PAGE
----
Food Trends

Lean Cuisine sued for preservatives found in ‘preservative free’ meals

A New York woman has accused Lean Cuisine of falsely advertising what's really in some of its meals. 

On Monday, Courtney Ross filed a class action lawsuit against Nestlé--the food giant that owns the Lean Cuisine brand-- for selling a Four Cheese frozen pizza with the words “No Preservatives” written on the box that actually contains citric acid, a common preservative, according to TMZ.

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Citric acid has been used as an additive in processed food for more than 100 years. It's used to preserve food, enhance sour flavoring or act as an emulsifying agent. If eaten in excess, it has been known to erode enamel from your teeth and irritate the digestive system, causing heartburn and damage to the mucous membrane of the stomach.

Ross says she bought the frozen pizzas at her local CVS in New York and paid a premium for what she believed was a preservative-free meal, according to court documents.

A 27-page complaint details that all of Nestlé’s Lean Cuisine products include citric acid in ingredients.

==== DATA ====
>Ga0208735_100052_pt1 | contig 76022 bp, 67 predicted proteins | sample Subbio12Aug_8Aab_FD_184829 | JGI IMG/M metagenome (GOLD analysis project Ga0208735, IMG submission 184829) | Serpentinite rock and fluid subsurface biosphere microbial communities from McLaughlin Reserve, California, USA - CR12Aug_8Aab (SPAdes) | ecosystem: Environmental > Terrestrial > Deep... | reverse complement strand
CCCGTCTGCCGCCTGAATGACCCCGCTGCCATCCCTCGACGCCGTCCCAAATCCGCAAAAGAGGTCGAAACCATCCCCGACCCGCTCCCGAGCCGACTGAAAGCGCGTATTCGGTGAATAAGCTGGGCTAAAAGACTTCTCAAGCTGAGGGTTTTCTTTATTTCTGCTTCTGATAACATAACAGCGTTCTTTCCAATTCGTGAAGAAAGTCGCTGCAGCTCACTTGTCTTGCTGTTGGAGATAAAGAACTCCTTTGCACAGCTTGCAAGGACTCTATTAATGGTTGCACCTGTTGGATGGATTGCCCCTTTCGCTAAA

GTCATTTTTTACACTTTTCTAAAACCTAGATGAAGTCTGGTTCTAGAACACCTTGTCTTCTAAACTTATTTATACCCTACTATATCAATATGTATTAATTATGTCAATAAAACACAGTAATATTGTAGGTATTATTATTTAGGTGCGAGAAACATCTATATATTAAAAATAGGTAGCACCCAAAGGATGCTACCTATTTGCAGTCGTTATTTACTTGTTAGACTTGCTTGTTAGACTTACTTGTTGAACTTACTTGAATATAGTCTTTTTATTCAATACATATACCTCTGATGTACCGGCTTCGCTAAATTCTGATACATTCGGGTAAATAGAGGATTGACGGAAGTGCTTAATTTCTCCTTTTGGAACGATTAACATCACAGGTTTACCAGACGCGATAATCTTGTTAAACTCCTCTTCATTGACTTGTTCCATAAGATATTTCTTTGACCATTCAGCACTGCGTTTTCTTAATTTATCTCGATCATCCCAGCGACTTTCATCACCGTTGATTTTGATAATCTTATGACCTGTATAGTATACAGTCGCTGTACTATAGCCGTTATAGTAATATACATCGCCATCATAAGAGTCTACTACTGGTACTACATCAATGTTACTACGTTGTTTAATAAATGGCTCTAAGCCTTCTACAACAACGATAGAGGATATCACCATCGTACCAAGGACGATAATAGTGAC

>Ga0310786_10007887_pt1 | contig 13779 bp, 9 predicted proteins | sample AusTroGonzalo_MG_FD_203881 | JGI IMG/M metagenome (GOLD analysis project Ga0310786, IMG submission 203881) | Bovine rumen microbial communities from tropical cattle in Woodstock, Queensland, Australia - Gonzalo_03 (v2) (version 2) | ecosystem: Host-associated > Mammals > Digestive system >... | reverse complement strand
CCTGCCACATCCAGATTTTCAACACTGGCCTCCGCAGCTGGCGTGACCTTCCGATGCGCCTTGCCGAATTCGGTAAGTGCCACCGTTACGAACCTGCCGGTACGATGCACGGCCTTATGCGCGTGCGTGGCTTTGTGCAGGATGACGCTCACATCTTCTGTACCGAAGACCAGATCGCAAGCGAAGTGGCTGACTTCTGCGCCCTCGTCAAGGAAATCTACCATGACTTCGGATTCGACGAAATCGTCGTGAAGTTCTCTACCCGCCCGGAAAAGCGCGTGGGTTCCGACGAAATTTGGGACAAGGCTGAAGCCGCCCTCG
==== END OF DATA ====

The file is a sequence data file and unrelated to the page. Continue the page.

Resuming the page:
“By deceptively marketing the products as having ‘No Preservatives,’ [Nestlé] wrongfully capitalized on and reaped enormous profits from, consumers’ strong preference for food products made free of preservatives,” the lawsuit alleges.

The fact that Ross claims to have paid a premium price for the product is at the center of the class action suit. Plaintiffs argue they pay more believing the advertised product is “natural” or has “no preservatives.”

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Ross says she’s not as much interested in the money awarded from the suit, but is asking the company for “corrective advertising campaign.”

When reached via e-mail, Nestlé spokeswoman Liz Caselli-Mechael told FoxNews.com that the company is planning to fight the suit.

“We are aware of the lawsuit, but have not been formally served. The allegations are baseless and we will vigorously defend ourselves.  All Nestlé products and labels comply with FDA and USDA regulations."